The lush, welcoming garden of Martha Block will be open to the public Friday, June 17 from 10 a.m. to 4 p.m. as part of Belfast Garden Club’s Open Garden Days. The garden was created for private spaces and planted to be attractive as a songbird habitat featuring layers of conifer and deciduous trees, flowering shrubs and bushes, perennials and herbs.

Although the garden is situated on an in-town lot, with close neighbors on either side, visiting the Block garden gives the viewer more of a feeling of living in the countryside, or at the edge of a quiet glen. “There is a wildness to my garden,” Martha says, with a smile. It is not prim and fussy, little nooks and intimate spaces under trees and large shrubs create a cozy, relaxed atmosphere.

Martha Block moved to the property 15 years ago from Bucksport. “When we arrived, there were only a few trees and plantings, it was very bare,” she remembers, pointing at a photo of a boxy lawn with wide-open views of the neighbors’ homes. Martha, who had brought lots of cuttings and plants with her from her former home, began to “create spaces” in her new garden.

She started by adding structure, putting in larger shrubs and trees first and layering with shorter under-plantings of various shapes, sizes, and colors below. Three features were important: for the garden to be interesting in all seasons, welcoming to bird life and rich in scent.

As visitors come up the drive they are welcomed by a sunny gathering of peonies, day lilies, and lupine. One hardly sees the Block’s beautiful home, which although not necessarily hidden, is tucked away behind a friendly and loose hedge of Rhododendron, Thornless Hawthorn, Beauty Bush (Kolkwitzia), and the white and pink bells of several prolifically blooming Enkianthus.

The dooryard garden is crowned with a stunning display rich pink flowered Weigela. A hearty pale pink climbing New Dawn Rose, Martha’s mother’s favorite, adorns the entrance to the house.

The once plain and barren backyard is now ringed with tall cherry, Magnolia and plum trees, many varieties of azaleas, thornless roses, quince, and old-fashioned pale pink Mountain laurel. The birds really enjoy Arnold Red Honeysuckle and winterberry.

Rhodedendrons of all colors and shapes bloom from spring though early summer including the beautiful brown rusty underleaves of early flowering bureavii, and pale pink frilly edged Janet Blair. Siberian iris, poppies, lupine, Monkshood, pink geranium, and dark red Astilbe add color to lower layers of this living tapestry. Several tall Heritage birch provide shade in summer, and standout beauty in winter with fascinating pink, brown and silver peeling bark.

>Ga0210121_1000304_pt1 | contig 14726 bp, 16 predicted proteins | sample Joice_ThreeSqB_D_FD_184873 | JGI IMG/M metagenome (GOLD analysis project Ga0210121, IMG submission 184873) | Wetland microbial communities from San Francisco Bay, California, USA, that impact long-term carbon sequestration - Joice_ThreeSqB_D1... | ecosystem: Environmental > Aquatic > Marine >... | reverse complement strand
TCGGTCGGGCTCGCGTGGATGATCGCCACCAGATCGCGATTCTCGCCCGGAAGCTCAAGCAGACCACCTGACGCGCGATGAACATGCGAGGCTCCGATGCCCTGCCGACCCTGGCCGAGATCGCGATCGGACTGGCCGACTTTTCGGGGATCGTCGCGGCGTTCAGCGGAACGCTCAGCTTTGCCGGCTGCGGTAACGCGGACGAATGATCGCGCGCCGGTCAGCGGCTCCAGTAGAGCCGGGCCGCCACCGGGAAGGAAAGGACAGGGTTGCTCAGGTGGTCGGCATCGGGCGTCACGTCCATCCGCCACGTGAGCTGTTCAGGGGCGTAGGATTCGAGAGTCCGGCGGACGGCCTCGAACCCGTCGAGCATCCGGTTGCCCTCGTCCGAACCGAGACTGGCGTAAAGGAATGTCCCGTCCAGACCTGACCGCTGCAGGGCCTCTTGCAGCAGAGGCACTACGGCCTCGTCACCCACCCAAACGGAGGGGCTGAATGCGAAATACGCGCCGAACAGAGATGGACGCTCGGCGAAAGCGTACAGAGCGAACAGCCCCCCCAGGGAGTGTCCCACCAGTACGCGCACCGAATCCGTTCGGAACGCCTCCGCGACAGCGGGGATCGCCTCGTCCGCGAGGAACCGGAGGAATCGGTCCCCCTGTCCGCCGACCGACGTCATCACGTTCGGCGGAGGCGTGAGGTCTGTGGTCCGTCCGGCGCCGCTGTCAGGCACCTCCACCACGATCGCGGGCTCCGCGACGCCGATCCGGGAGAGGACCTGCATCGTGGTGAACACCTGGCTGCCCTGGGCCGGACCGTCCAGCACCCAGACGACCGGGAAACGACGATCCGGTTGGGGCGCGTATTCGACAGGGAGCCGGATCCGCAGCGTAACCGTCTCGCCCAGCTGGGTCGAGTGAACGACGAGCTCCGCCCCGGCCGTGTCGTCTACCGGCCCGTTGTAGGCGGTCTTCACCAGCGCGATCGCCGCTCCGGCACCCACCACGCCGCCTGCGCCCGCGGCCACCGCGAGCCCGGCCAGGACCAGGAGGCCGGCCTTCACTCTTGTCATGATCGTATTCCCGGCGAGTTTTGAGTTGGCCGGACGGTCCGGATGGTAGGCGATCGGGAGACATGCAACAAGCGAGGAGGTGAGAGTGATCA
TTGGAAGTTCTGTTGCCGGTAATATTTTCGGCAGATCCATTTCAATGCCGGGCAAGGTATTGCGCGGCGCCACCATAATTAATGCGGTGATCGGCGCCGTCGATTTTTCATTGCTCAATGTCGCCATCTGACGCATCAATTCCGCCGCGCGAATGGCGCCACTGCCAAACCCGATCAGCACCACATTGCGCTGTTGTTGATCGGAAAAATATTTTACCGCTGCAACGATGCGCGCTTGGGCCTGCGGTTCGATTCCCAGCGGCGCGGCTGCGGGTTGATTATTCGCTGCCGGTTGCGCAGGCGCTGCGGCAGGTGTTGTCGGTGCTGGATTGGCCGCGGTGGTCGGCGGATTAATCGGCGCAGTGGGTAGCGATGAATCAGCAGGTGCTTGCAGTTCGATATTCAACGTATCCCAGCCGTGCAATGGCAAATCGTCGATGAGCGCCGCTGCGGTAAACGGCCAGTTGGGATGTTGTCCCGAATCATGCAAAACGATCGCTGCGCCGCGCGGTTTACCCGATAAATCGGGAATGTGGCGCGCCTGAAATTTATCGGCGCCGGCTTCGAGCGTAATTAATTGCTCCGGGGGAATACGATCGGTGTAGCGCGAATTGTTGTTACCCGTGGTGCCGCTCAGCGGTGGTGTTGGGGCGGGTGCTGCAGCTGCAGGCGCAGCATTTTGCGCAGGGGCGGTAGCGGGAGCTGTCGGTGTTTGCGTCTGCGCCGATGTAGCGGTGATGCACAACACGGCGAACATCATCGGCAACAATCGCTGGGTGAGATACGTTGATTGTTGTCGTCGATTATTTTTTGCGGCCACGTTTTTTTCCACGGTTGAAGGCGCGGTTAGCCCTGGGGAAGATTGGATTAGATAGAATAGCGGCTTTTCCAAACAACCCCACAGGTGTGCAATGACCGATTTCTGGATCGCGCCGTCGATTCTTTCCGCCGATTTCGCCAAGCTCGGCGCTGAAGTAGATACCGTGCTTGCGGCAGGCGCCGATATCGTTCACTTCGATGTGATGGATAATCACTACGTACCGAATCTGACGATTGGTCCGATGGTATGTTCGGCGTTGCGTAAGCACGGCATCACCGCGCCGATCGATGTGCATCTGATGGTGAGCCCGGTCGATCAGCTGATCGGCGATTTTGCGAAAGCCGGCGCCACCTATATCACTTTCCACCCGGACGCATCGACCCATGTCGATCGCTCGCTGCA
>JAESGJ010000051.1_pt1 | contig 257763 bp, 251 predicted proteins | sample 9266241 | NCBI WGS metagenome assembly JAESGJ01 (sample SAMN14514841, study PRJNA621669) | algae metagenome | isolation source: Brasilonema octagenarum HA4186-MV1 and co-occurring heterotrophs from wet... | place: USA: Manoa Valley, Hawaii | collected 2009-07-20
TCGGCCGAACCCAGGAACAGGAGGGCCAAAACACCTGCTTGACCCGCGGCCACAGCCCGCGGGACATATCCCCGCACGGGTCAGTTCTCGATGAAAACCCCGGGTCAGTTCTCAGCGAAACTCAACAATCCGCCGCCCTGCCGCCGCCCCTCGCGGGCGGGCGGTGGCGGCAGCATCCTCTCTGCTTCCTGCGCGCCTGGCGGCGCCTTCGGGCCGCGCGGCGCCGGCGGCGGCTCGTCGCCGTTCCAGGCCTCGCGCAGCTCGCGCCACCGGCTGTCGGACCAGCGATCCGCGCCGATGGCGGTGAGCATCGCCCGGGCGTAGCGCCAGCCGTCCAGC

Visitors who walk into the dappled sunlight under the canopy of the grand Norway maple at the heart of the garden are treated to a peaceful cathedral of green opening up all around. A circular shaped patio has been created in the shadow of this grand tree using reclaimed bricks and is covered with a carpet of moss.

A solarium-like potting shed made of recycled windows provides workspace and interesting architecture. Conifer arborvitaes and thuja break views to the rear of the property and low lying shade perennials such as ferns, feathery Cimicifuga, Lady’s Mantle, and pretty seven-petalled Starflowers complete this relaxing garden.

A bucket of cuttings from a favorite easy-to-grow pale yellow Forsythia, a transplant from Martha’s Bucksport garden, will be offered to visitors during the Open Garden Day.

Tickets can be purchased at each garden, on the day of the tour for a donation of $4 for one garden, or $15 for a five-visit ticket. Proceeds from the 2011 Garden Tour will benefit the Club’s civic beautification projects.

The sixth annual Belfast Garden Club Open Garden Days, features 13 gardens in the Belfast area (Belfast, Belmont, Searsport, Searsmont, Bayside and Northport). One garden per week will be open to the public from 10 a.m. to 4 p.m. Fridays, through August 26.

The next tour in the series takes place Friday, June 24 at the gardens at Searsport Shores Campground, 206 W. Main Street, Searsport. Forty acres to explore including a 550-foot-long sea wall walkway beside a long flower and herb garden.

See flowerbeds placed between campsites, poison ivy-eating goats, woodland trails, a potato tower, a “river of hostas,” gourds in trees and floating gardens built on boggy soil. Concurrent botanical-themed quilt show in barn and twig sculptures by Susan Perrine on display.

For more information, call Diane Allmayer-Beck at 338-3105, Martha Laitin at 948-2815, or visit